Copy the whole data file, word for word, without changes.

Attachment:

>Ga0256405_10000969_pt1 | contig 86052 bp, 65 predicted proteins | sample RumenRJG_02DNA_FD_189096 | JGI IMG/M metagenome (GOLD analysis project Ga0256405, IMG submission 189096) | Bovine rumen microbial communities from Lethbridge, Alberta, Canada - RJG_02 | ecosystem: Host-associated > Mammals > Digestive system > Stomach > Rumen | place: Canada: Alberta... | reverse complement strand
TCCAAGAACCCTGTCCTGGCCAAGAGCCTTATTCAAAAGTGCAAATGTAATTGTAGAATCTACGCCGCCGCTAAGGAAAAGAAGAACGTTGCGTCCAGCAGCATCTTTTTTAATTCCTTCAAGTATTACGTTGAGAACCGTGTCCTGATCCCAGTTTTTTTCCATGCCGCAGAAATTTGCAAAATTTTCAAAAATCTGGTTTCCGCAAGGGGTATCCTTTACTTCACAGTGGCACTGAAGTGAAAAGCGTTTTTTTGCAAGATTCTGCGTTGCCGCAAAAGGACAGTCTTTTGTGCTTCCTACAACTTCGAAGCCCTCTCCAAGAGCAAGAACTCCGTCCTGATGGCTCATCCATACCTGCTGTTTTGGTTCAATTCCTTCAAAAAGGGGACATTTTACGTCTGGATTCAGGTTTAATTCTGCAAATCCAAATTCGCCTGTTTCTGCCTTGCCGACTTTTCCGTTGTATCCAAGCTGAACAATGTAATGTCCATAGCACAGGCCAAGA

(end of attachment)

>Ga0256405_10000969_pt1 | contig 86052 bp, 65 predicted proteins | sample RumenRJG_02DNA_FD_189096 | JGI IMG/M metagenome (GOLD analysis project Ga0256405, IMG submission 189096) | Bovine rumen microbial communities from Lethbridge, Alberta, Canada - RJG_02 | ecosystem: Host-associated > Mammals > Digestive system > Stomach > Rumen | place: Canada: Alberta... | reverse complement strand
TCCAAGAACCCTGTCCTGGCCAAGAGCCTTATTCAAAAGTGCAAATGTAATTGTAGAATCTACGCCGCCGCTAAGGAAAAGAAGAACGTTGCGTCCAGCAGCATCTTTTTTAATTCCTTCAAGTATTACGTTGAGAACCGTGTCCTGATCCCAGTTTTTTTCCATGCCGCAGAAATTTGCAAAATTTTCAAAAATCTGGTTTCCGCAAGGGGTATCCTTTACTTCACAGTGGCACTGAAGTGAAAAGCGTTTTTTTGCAAGATTCTGCGTTGCCGCAAAAGGACAGTCTTTTGTGCTTCCTACAACTTCGAAGCCCTCTCCAAGAGCAAGAACTCCGTCCTGATGGCTCATCCATACCTGCTGTTTTGGTTCAATTCCTTCAAAAAGGGGACATTTTACGTCTGGATTCAGGTTTAATTCTGCAAATCCAAATTCGCCTGTTTCTGCCTTGCCGACTTTTCCGTTGTATCCAAGCTGAACAATGTAATGTCCATAGCACAGGCCAAGA